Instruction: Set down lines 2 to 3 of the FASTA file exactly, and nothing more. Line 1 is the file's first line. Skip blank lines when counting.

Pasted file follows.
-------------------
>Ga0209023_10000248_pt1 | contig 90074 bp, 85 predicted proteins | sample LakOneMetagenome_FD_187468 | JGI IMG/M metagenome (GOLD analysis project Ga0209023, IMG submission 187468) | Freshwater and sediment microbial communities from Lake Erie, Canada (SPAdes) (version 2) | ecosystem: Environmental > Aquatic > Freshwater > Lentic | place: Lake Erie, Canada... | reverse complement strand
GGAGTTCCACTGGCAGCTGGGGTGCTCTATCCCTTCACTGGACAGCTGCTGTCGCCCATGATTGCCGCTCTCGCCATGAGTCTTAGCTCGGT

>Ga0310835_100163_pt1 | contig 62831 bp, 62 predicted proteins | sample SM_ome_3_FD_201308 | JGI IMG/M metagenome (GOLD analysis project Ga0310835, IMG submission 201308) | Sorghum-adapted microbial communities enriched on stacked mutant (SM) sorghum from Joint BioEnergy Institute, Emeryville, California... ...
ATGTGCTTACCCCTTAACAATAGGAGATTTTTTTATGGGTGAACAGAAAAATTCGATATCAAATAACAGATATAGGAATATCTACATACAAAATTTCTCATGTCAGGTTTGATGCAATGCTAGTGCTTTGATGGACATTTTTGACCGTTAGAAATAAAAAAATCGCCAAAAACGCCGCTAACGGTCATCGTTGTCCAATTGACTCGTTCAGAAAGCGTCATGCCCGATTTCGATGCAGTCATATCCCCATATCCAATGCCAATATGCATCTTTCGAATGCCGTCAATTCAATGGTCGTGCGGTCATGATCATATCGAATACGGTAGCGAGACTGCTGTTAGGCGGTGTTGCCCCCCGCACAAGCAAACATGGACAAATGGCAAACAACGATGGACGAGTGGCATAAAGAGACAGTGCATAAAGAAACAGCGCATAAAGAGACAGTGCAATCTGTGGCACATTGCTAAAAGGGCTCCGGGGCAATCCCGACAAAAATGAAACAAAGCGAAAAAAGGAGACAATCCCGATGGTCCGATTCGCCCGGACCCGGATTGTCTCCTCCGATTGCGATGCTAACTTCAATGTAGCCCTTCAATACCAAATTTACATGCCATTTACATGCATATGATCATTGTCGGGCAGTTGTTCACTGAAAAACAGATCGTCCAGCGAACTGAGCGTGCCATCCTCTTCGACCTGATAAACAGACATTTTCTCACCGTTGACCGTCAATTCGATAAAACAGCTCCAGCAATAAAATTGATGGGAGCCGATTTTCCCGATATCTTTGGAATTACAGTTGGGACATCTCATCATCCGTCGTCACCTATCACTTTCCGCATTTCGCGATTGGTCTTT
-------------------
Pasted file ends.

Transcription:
GGAGTTCCACTGGCAGCTGGGGTGCTCTATCCCTTCACTGGACAGCTGCTGTCGCCCATGATTGCCGCTCTCGCCATGAGTCTTAGCTCGGT

>Ga0310835_100163_pt1 | contig 62831 bp, 62 predicted proteins | sample SM_ome_3_FD_201308 | JGI IMG/M metagenome (GOLD analysis project Ga0310835, IMG submission 201308) | Sorghum-adapted microbial communities enriched on stacked mutant (SM) sorghum from Joint BioEnergy Institute, Emeryville, California... ...